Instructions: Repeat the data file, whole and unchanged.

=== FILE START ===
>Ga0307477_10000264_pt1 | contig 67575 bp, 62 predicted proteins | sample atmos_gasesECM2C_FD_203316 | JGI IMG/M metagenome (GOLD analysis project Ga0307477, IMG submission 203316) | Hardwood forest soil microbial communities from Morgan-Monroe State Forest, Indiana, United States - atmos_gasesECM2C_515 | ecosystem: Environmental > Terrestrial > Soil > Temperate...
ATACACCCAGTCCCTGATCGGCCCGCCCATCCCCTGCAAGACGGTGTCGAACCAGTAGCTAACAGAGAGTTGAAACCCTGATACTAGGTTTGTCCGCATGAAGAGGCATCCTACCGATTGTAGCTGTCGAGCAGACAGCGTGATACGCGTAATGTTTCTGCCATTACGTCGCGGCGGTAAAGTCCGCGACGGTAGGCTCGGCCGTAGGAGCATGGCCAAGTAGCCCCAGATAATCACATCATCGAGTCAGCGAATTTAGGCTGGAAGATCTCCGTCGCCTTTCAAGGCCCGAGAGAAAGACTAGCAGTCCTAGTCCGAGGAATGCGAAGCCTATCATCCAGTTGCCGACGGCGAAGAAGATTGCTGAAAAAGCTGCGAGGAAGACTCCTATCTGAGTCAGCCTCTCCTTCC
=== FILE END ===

>Ga0307477_10000264_pt1 | contig 67575 bp, 62 predicted proteins | sample atmos_gasesECM2C_FD_203316 | JGI IMG/M metagenome (GOLD analysis project Ga0307477, IMG submission 203316) | Hardwood forest soil microbial communities from Morgan-Monroe State Forest, Indiana, United States - atmos_gasesECM2C_515 | ecosystem: Environmental > Terrestrial > Soil > Temperate...
ATACACCCAGTCCCTGATCGGCCCGCCCATCCCCTGCAAGACGGTGTCGAACCAGTAGCTAACAGAGAGTTGAAACCCTGATACTAGGTTTGTCCGCATGAAGAGGCATCCTACCGATTGTAGCTGTCGAGCAGACAGCGTGATACGCGTAATGTTTCTGCCATTACGTCGCGGCGGTAAAGTCCGCGACGGTAGGCTCGGCCGTAGGAGCATGGCCAAGTAGCCCCAGATAATCACATCATCGAGTCAGCGAATTTAGGCTGGAAGATCTCCGTCGCCTTTCAAGGCCCGAGAGAAAGACTAGCAGTCCTAGTCCGAGGAATGCGAAGCCTATCATCCAGTTGCCGACGGCGAAGAAGATTGCTGAAAAAGCTGCGAGGAAGACTCCTATCTGAGTCAGCCTCTCCTTCC